"It's a big test for us," head coach Peter DeBoer told reporters during Wednesday's morning skate. "You just look at the analytics. Number one in the league in creating scoring chances off of the rush, in the top two or three of creating offense. They're scoring in bunches. (There are) a lot of different things there you're going to have to deal with -- maybe the best defense corps in the league one through six, and they're getting great goaltending. That's why their record is what it is."

Of course, San Jose is looking to jump on the Canes early, especially since the Sharks are hosting and playing on the tail-end of a back-to-back. They beat the Los Angeles Kings 2-0 in LA on Tuesday night. But when a team is as good as Carolina is, there's a little more to it.

"We just can't beat ourselves," DeBoer said. "We know what they do well. It's exactly like when we play playoff hockey against an opponent. You've got to take away what they do well or not feed what they do well. And at the same time, try to establish our own game. That's something I've talked about since day one."

Multiple Sharks contributed to the team's 3-1 win over the Calgary Flames on Sunday. Timo Meier, Tomas Hertl, and Kevin Labanc all found the back of the net while Martin Jones stopped 29 of 30 shots that came his way and the penalty kill went a perfect four-for-four. But DeBoer knows his team's overall game still has another level it needs to find.

"We won the last game and I thought we were better defensively," he said. "But we only generated 20 shots, We've got to find a way to start getting a four-line identity where we're harder to play against and spend more time in the other team's end."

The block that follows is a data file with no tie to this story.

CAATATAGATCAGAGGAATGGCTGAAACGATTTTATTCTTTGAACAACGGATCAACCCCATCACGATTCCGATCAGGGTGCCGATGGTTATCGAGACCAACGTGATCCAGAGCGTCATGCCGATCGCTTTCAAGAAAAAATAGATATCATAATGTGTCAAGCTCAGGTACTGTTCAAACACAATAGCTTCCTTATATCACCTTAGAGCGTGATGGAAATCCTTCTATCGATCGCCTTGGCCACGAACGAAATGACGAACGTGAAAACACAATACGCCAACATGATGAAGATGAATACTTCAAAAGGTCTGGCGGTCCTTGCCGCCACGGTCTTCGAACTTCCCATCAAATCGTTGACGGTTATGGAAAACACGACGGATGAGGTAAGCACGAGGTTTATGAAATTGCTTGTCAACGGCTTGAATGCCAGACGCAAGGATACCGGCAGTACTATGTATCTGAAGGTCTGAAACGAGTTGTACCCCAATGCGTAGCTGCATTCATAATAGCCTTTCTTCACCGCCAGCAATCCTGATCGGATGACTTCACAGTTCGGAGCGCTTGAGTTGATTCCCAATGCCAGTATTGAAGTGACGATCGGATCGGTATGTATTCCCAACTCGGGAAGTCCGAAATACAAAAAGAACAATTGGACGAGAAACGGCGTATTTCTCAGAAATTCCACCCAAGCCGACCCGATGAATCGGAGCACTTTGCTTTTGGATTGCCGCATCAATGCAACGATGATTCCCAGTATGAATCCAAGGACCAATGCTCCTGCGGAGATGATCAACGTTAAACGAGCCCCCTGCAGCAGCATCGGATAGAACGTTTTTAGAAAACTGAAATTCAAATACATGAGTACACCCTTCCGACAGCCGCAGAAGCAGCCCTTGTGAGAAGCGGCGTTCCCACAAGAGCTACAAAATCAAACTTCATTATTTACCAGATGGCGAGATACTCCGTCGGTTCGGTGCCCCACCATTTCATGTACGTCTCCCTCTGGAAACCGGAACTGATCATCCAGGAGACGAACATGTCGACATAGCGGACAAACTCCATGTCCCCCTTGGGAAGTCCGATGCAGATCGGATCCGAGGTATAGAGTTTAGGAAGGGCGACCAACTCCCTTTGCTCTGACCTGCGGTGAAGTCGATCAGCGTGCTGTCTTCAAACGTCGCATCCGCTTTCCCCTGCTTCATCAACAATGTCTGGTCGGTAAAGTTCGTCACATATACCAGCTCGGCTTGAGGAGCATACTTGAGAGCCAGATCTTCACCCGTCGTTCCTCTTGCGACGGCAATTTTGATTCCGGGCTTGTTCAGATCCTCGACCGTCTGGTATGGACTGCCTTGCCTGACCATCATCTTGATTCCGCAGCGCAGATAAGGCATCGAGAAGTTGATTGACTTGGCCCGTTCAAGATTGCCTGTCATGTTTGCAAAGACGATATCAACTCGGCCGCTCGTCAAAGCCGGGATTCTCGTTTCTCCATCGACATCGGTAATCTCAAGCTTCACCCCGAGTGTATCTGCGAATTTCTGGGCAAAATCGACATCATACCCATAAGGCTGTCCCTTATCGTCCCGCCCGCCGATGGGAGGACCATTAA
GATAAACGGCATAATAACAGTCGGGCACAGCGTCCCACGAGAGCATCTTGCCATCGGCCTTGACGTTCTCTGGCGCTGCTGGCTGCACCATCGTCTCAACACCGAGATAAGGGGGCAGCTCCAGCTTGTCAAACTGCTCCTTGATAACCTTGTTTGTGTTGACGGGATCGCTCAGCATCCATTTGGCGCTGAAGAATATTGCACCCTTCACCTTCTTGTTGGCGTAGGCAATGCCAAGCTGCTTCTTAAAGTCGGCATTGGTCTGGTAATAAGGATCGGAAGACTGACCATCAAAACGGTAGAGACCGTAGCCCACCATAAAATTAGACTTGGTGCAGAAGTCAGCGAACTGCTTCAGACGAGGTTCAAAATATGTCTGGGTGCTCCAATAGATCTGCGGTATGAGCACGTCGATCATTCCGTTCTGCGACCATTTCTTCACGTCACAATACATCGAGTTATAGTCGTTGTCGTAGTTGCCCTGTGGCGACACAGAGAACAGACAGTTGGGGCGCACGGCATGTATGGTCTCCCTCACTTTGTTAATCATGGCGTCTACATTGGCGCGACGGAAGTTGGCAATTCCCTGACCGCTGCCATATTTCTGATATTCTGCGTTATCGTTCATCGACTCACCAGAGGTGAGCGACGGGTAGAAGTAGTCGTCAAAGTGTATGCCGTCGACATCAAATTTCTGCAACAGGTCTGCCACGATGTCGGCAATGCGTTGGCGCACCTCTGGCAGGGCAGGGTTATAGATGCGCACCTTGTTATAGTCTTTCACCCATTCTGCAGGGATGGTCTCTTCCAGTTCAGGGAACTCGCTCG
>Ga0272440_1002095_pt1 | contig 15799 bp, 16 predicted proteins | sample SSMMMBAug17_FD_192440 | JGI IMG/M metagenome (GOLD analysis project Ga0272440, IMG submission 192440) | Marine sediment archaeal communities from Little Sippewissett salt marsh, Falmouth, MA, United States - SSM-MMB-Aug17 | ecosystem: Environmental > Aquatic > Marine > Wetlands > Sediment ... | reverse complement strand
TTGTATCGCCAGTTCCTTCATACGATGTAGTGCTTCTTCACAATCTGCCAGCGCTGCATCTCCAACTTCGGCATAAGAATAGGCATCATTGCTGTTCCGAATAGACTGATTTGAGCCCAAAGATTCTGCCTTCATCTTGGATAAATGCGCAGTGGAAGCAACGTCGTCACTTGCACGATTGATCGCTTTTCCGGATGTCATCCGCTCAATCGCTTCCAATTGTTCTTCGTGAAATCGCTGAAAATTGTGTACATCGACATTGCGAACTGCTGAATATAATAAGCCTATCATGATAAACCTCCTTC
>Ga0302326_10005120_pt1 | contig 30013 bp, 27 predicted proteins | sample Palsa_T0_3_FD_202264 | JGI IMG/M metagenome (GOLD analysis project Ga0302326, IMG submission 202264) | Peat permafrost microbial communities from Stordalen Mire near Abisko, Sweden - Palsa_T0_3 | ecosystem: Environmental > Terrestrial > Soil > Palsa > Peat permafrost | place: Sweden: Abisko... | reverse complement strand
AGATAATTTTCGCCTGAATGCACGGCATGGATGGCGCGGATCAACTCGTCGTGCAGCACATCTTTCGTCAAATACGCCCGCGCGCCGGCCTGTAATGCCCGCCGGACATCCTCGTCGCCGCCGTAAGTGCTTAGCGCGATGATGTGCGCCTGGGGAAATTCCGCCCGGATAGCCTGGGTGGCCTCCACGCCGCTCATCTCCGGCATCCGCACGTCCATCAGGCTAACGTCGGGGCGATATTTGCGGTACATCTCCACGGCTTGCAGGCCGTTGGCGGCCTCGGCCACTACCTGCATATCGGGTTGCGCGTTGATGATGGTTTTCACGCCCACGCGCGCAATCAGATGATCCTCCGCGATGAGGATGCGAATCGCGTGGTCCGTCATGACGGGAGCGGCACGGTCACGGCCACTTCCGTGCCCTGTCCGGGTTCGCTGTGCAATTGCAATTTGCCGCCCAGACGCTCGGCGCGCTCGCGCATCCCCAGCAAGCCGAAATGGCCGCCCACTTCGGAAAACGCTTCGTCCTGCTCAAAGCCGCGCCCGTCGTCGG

[RELATED: Kevin Labanc focused on future during turnaround]

The Hurricanes visit SAP Center with a 6-1-0 overall record on the season and are undefeated through three road contests.

San Jose went 1-0-1 against Carolina last season, tallying their solo win at home 5-1. The Sharks are 20-17-0-3 all-time through 40 games against the Hurricanes.

Sharks' Kevin Labanc focused on future as team continues turnaround

Sharks' Kevin Labanc focused on future as team continues turnaround

SAN JOSE - Like with just about every other player on the Sharks, Kevin Labanc's game is doing an about-face after a rocky start to the 2019-20 season. 

But even with two goals scored in the last two games, there's still another level that Labanc thinks his game can get to. And the best way for him to do that is to keep his focus on the future.

"I think my game's found itself a little bit," Labanc told NBC Sports California. "Last game, I think I definitely could've played better. But it's a learning curve. You just have to bring it every single game and worry about this upcoming game."